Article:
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These 4 Celebrities Didn't Serve In The US Military, And We're Very OK With That
I think I’ve seen every list, article, and VH1 video concerning celebrities and their military service. Hell, I may be responsible for some myself. As I do once every two months, I was reading through my personal and comprehensive collection of Maxim magazines.
But after a deep moment of meditation, I had an epiphany: At this point in American history, we’re not really going to see a lot of names added to the list.
Why? Because with the exception of a few people in the Global War On Terror, most big names who served in the military served from World War II until around Vietnam because the government forced them to.
Cage the Elephant, about to take the stage at Firefly music festival as concertgoers wander the Delaware wasteland.
Regardless, we gravitate toward these lists because we like to see those who we look up to on the stage or screen share a major commonality with those who served. It makes them feel more human than any character they play ever could in the same way there’s something about seeing a musical legend wearing the same uniform as us. We gravitate toward the idea that at one point we were all the same — and everything about status and celebrity goes out the window in that world.
We were all just lowly privates trying not to get yelled at. It was a simpler time for all — until they joined a band, got famous, had access to all the women and drugs in the world. They became celebrities, had yacht parties, made millions, and bought a giant home overlooking Los Angeles. You just sit in a cubicle all day.
Jack takes on the hordes after a hard day of writing posts and making videos for you, the Task and Purpose reader.
A Minnesota Army National Guard UH-60 Black Hawk helicopter with three Guardsmen aboard crashed south of St. Cloud on Thursday, said National Guard spokeswoman Army Master Sgt. Blair Heusdens.
At this time, the National Guard is not releasing any information about the status of the three people aboard the helicopter, Heusdens told Task & Purpose on Thursday.
A missing Canadian ex-soldier was reportedly smuggled across the US border and is hiding with a neo-Nazi group
Editor's Note: This article originally appeared on Business Insider.
Former Canadian Army Reserve Master Cpl. Patrik Mathews, 26, was first identified as a member of The Base by Winnipeg Free Press reporter Ryan Thorpe.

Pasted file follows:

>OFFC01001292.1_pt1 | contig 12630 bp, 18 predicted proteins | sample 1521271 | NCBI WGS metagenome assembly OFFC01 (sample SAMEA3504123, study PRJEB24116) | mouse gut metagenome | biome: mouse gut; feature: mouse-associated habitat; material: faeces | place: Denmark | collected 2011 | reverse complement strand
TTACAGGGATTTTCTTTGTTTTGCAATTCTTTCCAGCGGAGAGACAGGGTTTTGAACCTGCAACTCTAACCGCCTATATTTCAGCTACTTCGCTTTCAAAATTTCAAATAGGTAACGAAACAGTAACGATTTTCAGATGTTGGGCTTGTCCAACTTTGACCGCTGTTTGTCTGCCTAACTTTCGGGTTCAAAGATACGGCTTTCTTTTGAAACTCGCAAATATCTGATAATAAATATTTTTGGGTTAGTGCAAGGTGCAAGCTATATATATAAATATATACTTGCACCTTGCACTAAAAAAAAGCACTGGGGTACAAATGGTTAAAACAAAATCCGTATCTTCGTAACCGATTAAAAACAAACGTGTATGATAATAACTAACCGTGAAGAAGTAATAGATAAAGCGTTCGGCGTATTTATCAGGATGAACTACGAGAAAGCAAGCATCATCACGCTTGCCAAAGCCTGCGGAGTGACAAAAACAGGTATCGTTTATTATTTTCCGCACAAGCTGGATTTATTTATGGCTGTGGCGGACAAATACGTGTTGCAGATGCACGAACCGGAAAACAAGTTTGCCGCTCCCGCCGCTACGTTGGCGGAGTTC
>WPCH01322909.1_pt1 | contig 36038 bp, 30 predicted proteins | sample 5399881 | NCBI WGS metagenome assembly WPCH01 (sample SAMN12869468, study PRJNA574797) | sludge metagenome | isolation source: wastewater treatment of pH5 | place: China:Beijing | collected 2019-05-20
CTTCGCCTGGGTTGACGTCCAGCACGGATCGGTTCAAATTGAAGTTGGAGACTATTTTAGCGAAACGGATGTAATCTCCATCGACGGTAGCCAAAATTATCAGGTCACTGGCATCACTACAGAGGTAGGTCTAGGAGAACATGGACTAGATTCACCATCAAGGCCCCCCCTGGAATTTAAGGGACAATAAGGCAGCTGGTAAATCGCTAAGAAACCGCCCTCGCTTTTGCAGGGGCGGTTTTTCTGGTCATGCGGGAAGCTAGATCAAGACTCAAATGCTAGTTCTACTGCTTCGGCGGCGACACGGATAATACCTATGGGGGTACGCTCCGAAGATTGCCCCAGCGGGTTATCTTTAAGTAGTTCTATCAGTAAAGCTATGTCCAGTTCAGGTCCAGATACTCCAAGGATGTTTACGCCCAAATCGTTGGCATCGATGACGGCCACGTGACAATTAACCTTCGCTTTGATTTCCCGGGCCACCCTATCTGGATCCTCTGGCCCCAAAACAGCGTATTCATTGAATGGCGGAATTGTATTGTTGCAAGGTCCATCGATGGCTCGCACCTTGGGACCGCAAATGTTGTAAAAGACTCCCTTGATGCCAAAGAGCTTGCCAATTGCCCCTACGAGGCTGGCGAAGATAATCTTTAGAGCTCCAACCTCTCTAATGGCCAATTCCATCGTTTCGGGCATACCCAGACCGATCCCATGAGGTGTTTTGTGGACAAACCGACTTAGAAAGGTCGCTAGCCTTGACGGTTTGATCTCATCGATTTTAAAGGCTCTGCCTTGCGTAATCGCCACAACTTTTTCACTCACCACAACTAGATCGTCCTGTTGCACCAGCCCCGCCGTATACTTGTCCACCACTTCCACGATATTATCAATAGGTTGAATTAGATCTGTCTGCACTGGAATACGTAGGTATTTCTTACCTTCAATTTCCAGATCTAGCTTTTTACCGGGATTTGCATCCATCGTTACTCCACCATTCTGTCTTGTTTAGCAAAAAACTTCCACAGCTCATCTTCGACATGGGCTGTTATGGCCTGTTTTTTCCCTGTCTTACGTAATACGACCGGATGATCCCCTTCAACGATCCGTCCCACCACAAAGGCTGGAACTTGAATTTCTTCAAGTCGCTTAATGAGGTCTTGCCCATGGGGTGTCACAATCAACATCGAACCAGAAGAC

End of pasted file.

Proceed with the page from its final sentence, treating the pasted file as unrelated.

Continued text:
Days after Thorpe's report was published, Mathews went missing and was discharged from the military for his alleged ties to the group. His car was found about 10 miles from the U.S. border soon thereafter, and police found a cache of weapons when they raided his home.
Vice reporters Ben Makuch, Mack Lamoureux, and Zachary Kamel, citing confidential sources, reported on Thursday that Mathews had been illegally smuggled across the border and is being hidden by members of The Base, which has operated in encrypted chatrooms as a largely online organization.
The Pentagon's latest attempt to twist itself in knots to deny that it is considering sending up to 14,000 troops to the Middle East has a big caveat.
Pentagon spokeswoman Alyssa Farah said there are no plans to send that many troops to the region "at this time."
Farah's statement does not rule out the possibility that the Defense Department could initially announce a smaller deployment to the region and subsequently announce that more troops are headed downrange.
The Navy could deploy a second carrier to the Middle East if Trump orders an Iran surge, top admiral says
The Navy could send a second aircraft carrier to the Middle East if President Donald Trump orders a surge of forces to the region, Chief of Naval Operations Adm. Mike Gilday said on Thursday.
Gordon Lubold and Nancy Youssef of the Wall Street Journal first reported the United States is considering sending up to 14,000 troops to the Middle East to deter Iran from attacking U.S. forces and regional allies. The surge forces could include several ships.
I didn't think a movie about World War I would, or even could, remind me of Afghanistan.
Somehow 1917 did, and that's probably the highest praise I can give Sam Mendes' newest war drama: It took a century-old conflict and made it relatable.